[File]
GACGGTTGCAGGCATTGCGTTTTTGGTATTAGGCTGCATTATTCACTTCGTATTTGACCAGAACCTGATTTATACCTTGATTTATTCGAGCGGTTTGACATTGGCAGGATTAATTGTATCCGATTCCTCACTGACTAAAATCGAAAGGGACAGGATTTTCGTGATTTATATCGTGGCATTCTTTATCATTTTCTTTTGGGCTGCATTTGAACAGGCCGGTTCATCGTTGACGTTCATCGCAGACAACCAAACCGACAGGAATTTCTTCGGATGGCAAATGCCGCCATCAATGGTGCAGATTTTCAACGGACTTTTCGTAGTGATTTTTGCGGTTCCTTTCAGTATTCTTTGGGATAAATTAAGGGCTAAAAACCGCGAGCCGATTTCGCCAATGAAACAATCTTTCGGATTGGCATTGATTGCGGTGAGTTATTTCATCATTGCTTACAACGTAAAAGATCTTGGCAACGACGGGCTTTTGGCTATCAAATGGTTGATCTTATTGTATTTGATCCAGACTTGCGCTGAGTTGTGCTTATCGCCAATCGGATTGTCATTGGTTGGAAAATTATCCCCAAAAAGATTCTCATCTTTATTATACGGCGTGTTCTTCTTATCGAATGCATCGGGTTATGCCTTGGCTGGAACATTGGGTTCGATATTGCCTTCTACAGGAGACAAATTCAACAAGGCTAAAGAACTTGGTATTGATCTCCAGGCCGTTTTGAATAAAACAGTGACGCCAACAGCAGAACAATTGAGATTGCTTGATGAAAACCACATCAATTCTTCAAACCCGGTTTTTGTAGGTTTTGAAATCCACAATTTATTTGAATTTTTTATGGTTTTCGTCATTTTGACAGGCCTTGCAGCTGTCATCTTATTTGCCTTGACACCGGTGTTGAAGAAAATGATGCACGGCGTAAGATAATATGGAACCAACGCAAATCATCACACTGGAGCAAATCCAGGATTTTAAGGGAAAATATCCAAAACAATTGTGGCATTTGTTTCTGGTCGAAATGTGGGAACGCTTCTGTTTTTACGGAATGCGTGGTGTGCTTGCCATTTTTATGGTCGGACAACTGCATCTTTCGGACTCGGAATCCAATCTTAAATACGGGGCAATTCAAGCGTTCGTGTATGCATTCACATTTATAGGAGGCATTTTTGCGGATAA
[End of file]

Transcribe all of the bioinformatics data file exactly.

GACGGTTGCAGGCATTGCGTTTTTGGTATTAGGCTGCATTATTCACTTCGTATTTGACCAGAACCTGATTTATACCTTGATTTATTCGAGCGGTTTGACATTGGCAGGATTAATTGTATCCGATTCCTCACTGACTAAAATCGAAAGGGACAGGATTTTCGTGATTTATATCGTGGCATTCTTTATCATTTTCTTTTGGGCTGCATTTGAACAGGCCGGTTCATCGTTGACGTTCATCGCAGACAACCAAACCGACAGGAATTTCTTCGGATGGCAAATGCCGCCATCAATGGTGCAGATTTTCAACGGACTTTTCGTAGTGATTTTTGCGGTTCCTTTCAGTATTCTTTGGGATAAATTAAGGGCTAAAAACCGCGAGCCGATTTCGCCAATGAAACAATCTTTCGGATTGGCATTGATTGCGGTGAGTTATTTCATCATTGCTTACAACGTAAAAGATCTTGGCAACGACGGGCTTTTGGCTATCAAATGGTTGATCTTATTGTATTTGATCCAGACTTGCGCTGAGTTGTGCTTATCGCCAATCGGATTGTCATTGGTTGGAAAATTATCCCCAAAAAGATTCTCATCTTTATTATACGGCGTGTTCTTCTTATCGAATGCATCGGGTTATGCCTTGGCTGGAACATTGGGTTCGATATTGCCTTCTACAGGAGACAAATTCAACAAGGCTAAAGAACTTGGTATTGATCTCCAGGCCGTTTTGAATAAAACAGTGACGCCAACAGCAGAACAATTGAGATTGCTTGATGAAAACCACATCAATTCTTCAAACCCGGTTTTTGTAGGTTTTGAAATCCACAATTTATTTGAATTTTTTATGGTTTTCGTCATTTTGACAGGCCTTGCAGCTGTCATCTTATTTGCCTTGACACCGGTGTTGAAGAAAATGATGCACGGCGTAAGATAATATGGAACCAACGCAAATCATCACACTGGAGCAAATCCAGGATTTTAAGGGAAAATATCCAAAACAATTGTGGCATTTGTTTCTGGTCGAAATGTGGGAACGCTTCTGTTTTTACGGAATGCGTGGTGTGCTTGCCATTTTTATGGTCGGACAACTGCATCTTTCGGACTCGGAATCCAATCTTAAATACGGGGCAATTCAAGCGTTCGTGTATGCATTCACATTTATAGGAGGCATTTTTGCGGATAA